Six research reports released today by the Health Care Cost Institute show how the health insurance system is working and failing to work in such six major areas. Researchers report, for example, that mental health parity laws have not increased access to mental health services for some patients, and that consolidation among providers drives up treatment costs for cancer patients.
The research also shows that: Continue reading
On Wednesday, I wrote about “scope of practice” – what health care providers, particularly nurse practitioners, who aren’t physicians are or are not allowed to do in their state. I provided several resources, reports and links to understand these fights, and the role nurses or physician assistants or other providers can have in providing primary care in underserved areas. Today I want to look at two stories:
The first was published earlier this fall online by Tina Rosenberg on The New York Times Opinionator section, part of a series called “Fixes” on solutions to social problems . She profiles a clinic in Indiana that provides full-service health care to 10,000 people – without any doctors. It’s one of about 250 clinics in the country run by nurse practitioners. Rosenberg reviews the reasons that there aren’t enough primary care doctors serving the poor or practicing in rural areas. She writes:
It might seem that offering the rural poor a clinic staffed only by nurses is to give them second-class primary care. It is not. The alternative for residents of Carroll County was not first-class primary care, but none. Before the clinic opened in 1996, the area had some family physicians, but very few accepted Medicaid or uninsured patients. When people got sick, they went to the emergency room. Or they waited it out — and then often landed in the emergency room anyway, now much sicker.
She says nurses are trained to do what many doctors do not learn – how to treat a patient more holistically, how to listen, how to “coach more, and lecture less.” All those skills are part of what’s needed to treat and manage chronic disease – which is what so much of primary care is about. Because nurses at the clinic are salaried, they aren’t stuck in the 15-minute-appointment hamster wheel of fee-for-service medicine. “At the Family Health clinics, appointments last half an hour — an hour for a new diabetic or pregnant patient.” Continue reading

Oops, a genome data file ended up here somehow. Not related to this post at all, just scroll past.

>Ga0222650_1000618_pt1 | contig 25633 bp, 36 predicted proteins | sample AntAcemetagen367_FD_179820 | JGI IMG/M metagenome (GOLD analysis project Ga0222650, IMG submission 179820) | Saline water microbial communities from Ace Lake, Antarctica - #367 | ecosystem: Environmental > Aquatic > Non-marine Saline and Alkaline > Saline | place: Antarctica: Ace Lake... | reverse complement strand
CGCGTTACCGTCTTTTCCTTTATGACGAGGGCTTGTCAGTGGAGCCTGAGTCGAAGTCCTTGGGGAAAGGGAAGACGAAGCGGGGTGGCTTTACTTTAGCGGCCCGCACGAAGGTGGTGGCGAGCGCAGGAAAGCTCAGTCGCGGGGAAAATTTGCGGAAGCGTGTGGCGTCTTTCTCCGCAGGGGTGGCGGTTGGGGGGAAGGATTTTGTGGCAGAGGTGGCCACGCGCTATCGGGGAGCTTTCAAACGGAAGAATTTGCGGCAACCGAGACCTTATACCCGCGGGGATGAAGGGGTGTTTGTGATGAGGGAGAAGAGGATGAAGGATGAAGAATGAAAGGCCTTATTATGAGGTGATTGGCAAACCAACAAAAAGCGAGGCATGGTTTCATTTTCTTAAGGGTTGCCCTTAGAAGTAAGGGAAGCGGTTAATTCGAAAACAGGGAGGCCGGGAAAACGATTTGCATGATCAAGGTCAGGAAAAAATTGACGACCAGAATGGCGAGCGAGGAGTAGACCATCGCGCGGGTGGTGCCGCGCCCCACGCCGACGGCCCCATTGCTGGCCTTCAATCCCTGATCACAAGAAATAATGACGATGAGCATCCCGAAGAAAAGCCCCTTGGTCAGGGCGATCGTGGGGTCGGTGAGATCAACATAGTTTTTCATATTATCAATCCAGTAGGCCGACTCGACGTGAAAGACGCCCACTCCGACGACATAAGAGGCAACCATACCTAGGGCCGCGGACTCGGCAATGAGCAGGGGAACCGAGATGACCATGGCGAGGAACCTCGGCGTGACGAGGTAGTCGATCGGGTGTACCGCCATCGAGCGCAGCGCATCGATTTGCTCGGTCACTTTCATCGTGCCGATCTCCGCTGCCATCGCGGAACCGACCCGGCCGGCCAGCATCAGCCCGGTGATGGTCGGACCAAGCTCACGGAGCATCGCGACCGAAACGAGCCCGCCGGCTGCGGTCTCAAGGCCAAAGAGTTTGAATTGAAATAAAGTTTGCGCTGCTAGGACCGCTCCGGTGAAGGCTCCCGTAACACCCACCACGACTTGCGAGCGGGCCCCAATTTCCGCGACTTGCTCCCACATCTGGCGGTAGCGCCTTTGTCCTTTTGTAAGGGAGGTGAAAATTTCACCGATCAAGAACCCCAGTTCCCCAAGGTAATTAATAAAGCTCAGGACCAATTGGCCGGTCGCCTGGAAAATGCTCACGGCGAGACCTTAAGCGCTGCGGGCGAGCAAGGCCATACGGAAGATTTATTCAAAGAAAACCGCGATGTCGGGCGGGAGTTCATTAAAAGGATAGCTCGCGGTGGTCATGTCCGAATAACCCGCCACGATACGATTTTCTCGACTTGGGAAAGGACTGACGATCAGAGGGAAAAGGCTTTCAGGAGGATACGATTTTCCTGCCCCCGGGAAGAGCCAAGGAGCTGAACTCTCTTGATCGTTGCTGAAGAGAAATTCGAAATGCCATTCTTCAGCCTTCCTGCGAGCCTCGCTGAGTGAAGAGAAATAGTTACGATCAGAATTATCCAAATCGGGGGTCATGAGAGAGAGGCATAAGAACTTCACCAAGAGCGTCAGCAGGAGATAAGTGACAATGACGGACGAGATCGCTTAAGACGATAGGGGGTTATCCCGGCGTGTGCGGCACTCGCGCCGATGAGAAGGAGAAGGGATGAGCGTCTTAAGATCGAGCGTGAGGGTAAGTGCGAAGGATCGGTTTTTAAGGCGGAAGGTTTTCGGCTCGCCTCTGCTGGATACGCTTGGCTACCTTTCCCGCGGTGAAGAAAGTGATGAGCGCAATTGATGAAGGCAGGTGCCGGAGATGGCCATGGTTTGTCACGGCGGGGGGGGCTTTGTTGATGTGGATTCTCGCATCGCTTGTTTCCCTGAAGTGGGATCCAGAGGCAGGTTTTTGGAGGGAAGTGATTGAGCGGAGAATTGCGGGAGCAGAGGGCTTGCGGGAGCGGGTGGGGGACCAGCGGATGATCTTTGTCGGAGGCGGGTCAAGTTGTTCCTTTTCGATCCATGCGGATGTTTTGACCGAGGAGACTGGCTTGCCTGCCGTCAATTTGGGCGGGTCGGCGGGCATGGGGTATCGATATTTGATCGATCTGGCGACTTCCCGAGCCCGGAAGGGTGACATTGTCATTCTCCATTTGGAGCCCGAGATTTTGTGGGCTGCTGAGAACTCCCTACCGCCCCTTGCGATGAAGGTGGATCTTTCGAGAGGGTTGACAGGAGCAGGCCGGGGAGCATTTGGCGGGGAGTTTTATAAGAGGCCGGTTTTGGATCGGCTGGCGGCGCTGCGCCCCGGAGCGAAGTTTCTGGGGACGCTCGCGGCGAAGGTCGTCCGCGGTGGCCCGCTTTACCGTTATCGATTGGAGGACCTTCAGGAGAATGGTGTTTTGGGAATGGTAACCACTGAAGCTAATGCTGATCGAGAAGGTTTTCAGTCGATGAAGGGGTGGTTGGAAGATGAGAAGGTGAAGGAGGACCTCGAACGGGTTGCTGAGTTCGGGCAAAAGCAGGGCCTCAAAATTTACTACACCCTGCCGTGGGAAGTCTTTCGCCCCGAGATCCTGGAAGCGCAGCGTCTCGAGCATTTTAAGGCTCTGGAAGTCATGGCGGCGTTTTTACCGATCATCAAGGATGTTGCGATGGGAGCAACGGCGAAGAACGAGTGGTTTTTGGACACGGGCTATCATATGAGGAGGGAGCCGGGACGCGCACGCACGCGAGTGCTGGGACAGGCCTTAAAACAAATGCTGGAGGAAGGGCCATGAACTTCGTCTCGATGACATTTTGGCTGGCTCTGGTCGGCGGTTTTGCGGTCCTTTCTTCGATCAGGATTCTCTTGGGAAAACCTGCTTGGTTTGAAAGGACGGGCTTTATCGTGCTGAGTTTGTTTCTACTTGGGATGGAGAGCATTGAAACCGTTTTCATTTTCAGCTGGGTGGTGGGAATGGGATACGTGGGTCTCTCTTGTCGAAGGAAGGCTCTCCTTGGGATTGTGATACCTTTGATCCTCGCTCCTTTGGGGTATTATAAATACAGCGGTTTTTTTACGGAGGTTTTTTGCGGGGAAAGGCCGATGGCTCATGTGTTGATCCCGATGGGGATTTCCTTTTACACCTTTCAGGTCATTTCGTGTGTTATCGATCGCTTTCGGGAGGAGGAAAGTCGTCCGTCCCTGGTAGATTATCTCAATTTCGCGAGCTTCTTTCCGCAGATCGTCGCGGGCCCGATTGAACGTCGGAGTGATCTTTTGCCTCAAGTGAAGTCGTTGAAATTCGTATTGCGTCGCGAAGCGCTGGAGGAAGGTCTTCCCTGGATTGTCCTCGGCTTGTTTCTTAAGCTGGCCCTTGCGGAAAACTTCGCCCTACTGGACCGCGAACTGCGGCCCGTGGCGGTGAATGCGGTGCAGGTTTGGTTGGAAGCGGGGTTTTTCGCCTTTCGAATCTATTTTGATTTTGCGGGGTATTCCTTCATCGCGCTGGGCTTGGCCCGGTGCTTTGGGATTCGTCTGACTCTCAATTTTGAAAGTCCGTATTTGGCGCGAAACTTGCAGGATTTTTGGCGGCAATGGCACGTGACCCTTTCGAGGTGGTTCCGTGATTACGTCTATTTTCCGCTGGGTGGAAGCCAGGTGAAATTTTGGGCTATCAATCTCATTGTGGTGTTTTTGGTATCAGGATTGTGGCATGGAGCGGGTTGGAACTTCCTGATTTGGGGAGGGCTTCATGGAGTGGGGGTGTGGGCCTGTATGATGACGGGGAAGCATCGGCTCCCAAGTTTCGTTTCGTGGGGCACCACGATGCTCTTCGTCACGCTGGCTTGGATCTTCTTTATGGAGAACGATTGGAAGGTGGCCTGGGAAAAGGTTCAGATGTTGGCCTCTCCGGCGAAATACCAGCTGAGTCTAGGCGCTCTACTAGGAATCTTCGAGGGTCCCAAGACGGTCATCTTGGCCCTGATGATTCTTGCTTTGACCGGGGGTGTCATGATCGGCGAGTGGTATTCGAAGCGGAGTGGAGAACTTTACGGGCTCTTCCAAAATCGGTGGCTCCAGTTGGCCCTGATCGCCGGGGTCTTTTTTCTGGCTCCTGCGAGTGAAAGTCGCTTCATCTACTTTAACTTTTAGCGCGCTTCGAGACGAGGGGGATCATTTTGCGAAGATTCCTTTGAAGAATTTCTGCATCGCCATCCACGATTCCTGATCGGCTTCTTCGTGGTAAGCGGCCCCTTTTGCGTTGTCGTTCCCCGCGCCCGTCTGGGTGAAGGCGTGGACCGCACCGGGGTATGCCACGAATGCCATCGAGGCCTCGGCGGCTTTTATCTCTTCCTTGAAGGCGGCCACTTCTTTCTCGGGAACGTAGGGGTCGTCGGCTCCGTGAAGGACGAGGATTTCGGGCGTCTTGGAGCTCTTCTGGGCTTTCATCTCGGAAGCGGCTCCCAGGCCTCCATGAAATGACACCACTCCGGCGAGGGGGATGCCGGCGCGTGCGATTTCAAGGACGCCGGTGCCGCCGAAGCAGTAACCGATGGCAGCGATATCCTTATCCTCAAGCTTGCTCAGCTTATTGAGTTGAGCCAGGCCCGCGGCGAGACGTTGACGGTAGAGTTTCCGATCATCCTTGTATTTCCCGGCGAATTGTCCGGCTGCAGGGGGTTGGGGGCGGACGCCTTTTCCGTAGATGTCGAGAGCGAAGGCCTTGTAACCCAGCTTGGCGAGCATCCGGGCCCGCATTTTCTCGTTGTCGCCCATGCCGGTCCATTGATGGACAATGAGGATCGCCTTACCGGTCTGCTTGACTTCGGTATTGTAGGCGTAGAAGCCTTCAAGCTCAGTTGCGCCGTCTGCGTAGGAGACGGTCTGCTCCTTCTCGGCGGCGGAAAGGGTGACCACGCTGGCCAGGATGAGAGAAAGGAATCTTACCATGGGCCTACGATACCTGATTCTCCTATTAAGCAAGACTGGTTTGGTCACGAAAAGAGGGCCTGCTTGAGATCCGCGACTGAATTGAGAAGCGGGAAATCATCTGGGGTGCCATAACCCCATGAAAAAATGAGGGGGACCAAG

Susan Presley, writing for the American Journal of Nursing, examines the role nurse practitioners are playing in addressing the well-documented shortage of primary care physicians in rural areas. The number of rural NPs is growing, but those looking to work in underserved and often remote areas still face numerous practical challenges.
Mary Jo Goolsby, director of research and education for the American Academy of Nurse Practitioners, said that just over 20% of NPs practice in rural areas. “This is actually about the same percentage of the U.S. population we have living in rural areas and more than twice the percentage of physicians who practice in rural areas.” And the trend is moving upward, albeit slowly. Thirty years ago, a small cohort study from the Department of Health, Education, and Welfare (published in the October 1978 issue of the American Journal of Public Health) showed that only 16% of NPs worked in rural settings.
She then enumerates the challenges facing NPs who are looking to practice in rural areas, challenges which include setting up their own private practices, insurance, relatively low salaries and opposition from physician groups.
Rural health journalism workshop
AHCJ’s one-day workshop on covering rural health issues will take place tomorrow (June 4) in Kansas City. It’s free to AHCJ members, go here to register or to learn more about the day’s training.
Kaiser Health News’ Andrew Villegas reports that the nation’s 125,000-plus nurse practitioners (and physician assistants, certified nurse midwives and dental therapists) are stepping up to fill the void created by America’s shortage of primary care physicians.
The Association of American Medical Colleges projects that the shortage of primary care physicians will reach 46,000 by 2025 and it will only increase if health care reform efforts succeed and millions of Americans are added to the ranks of the insured, Villegas writes. Nurse practitioners typically handle basic services such as physical exams, common health issues and some drug prescriptions.
Debate over national health overhaul legislation has heightened the sense of urgency about primary care and given nurses ammunition for their argument. “The biggest group of clinicians that will be in shortage with universal (insurance) coverage will be those who provide primary care — and that’s what nurse practitioners are so extraordinarily good at,” says Mary Mundinger, dean of the Columbia University School of Nursing.
There is precedent: Massachusetts’ 2008 health insurance overhaul recognized the 5,600 nurse practitioners as primary care providers who would be reimbursed through private insurance and Medicaid at the same rates as doctors. The nurses, however, must work under written protocols that designate a physician who can provide medical direction.
Despite questions from the American Medical Association, proponents argue that practitioners, who are typically required to have a master’s degree in nursing and work under a doctor’s supervision, know their limits and have proven their competence and effectiveness over several decades.